A Colorado-based nonprofit will provide thousands of families the opportunity to attend schools of their choice.
The Daniels Fund promises to add 100,000 seats to non-traditional schools by 2030. Those can be secular or religious private schools, publicly funded charter schools, or “micro-schools.”
“When parents and kids get to make a choice about the school they attend, they're usually more engaged,” said Daniels Fund CEO Hanna Skandera. The charitable foundation has invested a billion dollars in education and other areas over the past 20 years.
The grants won’t go directly to families. Instead, the organization will give millions to charter schools and charter school networks to expand seats, or to a new micro-school that’s launching, or to organizations like ACE Scholarships, which gives scholarships to low-income children to attend private schools. Skandera said the bulk of the grants in Colorado will go to publicly funded charter schools.
The organization said the investment across four states – Colorado, New Mexico, Utah and Wyoming – will increase attendance at non-traditional schools in the region by nearly 30 percent.
CPR could not reach Colorado charter school networks for comment because they are on summer break.
Why the investment now?
Earlier this summer, national tests known as NAEP showed the biggest decline in reading and math scores among 13-year-olds since the federal government began tracking test scores. In the west region, math scores declined 9 points — from 279 to 270 — and reading scores declined 3 points — from 258 to 255.
The pandemic had a profound impact on student test scores, with many students unable or unwilling to learn online. In October, NAEP reported that Colorado math proficiency was 36 percent for fourth graders and 28 percent for eighth graders. Only 38 percent of fourth graders and 34 percent of eighth graders tested proficient in reading.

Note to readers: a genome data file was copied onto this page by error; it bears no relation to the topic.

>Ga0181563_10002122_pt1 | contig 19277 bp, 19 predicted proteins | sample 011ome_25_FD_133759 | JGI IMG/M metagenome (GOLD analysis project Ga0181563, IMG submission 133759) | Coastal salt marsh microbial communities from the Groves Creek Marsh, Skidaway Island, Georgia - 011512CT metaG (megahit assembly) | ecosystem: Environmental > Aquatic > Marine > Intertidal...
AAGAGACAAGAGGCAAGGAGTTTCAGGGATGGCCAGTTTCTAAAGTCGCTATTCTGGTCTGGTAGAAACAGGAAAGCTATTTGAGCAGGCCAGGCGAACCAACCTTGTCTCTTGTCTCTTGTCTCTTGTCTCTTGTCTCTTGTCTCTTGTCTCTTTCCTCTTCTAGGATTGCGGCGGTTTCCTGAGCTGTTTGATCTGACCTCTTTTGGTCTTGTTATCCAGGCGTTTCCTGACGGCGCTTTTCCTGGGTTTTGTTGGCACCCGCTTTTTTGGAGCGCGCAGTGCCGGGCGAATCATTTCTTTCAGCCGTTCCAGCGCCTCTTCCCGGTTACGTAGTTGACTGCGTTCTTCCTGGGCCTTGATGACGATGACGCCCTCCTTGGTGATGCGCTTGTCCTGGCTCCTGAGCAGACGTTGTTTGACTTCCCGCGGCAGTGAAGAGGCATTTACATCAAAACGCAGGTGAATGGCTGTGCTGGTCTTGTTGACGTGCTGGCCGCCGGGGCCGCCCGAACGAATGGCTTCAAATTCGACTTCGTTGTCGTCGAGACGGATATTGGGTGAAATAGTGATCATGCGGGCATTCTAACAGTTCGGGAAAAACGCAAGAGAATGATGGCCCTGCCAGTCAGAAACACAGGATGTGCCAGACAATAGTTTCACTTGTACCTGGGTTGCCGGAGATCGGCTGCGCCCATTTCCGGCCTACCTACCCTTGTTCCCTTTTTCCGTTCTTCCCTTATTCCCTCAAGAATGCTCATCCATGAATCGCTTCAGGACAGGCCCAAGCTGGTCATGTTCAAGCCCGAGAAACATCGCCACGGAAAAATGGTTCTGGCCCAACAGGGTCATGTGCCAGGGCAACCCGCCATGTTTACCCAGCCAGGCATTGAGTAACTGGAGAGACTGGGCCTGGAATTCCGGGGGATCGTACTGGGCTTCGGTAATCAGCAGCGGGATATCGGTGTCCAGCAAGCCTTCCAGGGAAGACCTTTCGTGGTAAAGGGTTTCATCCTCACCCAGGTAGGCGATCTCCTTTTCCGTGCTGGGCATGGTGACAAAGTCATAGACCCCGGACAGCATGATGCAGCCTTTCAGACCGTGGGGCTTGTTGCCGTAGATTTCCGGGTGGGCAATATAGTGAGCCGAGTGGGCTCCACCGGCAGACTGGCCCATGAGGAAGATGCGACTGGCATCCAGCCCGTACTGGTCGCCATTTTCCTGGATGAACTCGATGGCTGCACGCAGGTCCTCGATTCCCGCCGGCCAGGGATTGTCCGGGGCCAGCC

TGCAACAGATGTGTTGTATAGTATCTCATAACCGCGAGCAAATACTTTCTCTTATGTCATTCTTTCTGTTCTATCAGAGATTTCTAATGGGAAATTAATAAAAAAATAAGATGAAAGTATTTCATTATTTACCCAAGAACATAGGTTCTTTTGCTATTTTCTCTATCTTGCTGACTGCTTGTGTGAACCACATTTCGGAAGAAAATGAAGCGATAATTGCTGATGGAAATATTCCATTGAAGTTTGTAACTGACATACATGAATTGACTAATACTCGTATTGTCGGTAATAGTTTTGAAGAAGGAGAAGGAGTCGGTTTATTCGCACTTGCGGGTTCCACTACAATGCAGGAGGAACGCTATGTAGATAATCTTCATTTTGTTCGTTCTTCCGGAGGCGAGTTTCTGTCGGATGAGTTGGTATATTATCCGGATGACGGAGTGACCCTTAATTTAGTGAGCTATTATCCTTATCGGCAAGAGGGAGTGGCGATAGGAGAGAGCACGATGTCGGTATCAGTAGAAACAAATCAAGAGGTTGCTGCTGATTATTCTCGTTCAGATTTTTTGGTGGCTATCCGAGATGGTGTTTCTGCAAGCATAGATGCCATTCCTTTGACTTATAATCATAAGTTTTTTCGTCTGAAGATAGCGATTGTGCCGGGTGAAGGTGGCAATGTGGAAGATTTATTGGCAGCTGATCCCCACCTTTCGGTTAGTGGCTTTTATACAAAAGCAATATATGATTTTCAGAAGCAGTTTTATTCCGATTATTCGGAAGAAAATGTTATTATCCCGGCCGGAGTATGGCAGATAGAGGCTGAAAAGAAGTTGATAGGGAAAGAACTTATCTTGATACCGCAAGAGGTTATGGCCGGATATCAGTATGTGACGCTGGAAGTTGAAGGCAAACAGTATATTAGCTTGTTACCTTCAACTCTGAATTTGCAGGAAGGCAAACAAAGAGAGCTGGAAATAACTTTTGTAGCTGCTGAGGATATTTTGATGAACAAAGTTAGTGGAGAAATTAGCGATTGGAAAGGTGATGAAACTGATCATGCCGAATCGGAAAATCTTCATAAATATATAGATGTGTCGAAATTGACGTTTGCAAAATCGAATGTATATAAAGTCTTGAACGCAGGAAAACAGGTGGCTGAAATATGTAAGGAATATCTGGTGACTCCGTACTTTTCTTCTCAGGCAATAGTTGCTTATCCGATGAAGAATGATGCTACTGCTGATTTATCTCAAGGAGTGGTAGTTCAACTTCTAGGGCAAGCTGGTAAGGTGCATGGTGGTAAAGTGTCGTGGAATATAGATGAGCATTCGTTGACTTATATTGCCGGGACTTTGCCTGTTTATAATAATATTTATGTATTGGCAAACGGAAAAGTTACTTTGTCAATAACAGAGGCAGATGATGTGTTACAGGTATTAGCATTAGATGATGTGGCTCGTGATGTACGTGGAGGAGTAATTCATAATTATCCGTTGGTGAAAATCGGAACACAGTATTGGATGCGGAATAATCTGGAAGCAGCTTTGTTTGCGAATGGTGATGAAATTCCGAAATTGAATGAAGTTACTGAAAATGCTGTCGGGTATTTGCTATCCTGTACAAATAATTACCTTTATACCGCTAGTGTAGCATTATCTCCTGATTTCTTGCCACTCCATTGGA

“That's a generation of kids that are not being prepared for success,” Skandera said. “It feels like it's that right time to say, ‘let's create as many options as possible.’”
Teachers also report students are increasingly having a difficult time focusing in school. The American Academy of Child and Adolescent Psychiatry reports that on average, children ages 8-12 spend four to six hours a day watching or using screens, and teens spend up to nine hours. One longitudinal study in 2020 found too much screen time led to emotional dysregulation, which negatively affected reading and math in students between 4 and 8 years old.
Why charter schools?
Skandera believes charter schools provide a more customized opportunity for students to excel. Some focus on science and technology, while others focus on the arts, “so this allows kids to also pursue, whether it's a learning style or a specific area of strength, that it gives them that opportunity to really have something that is tailored to their needs versus a more cookie cutter approach.”
Though charter schools are publicly funded and independently run, Skandera said not all charter schools receive the same funding as neighborhood or traditional schools. For example, many must find and pay for their own buildings. Daniels grants would allow them to add grades or seats by paying for classroom space.
Because charter schools typically offer more learning days in math and reading compared to traditional schools, an analysis of a recent national student shows that charter schools nationwide slightly outperform nearby district schools. That analysis shows the gains were more modest than some have claimed.
Still, closer to home, one research report shows graduation rates and achievement improved after Denver Public Schools expanded school choice under a portfolio model.
About 15 percent of students attend charter schools in Colorado. A Keystone Policy report shows the state has the third largest share of students attending charter schools in the country after charter enrollment expanded during the pandemic. Skandera said if the Daniels Fund reaches its goal, more than one in five students would attend a charter school in Colorado.
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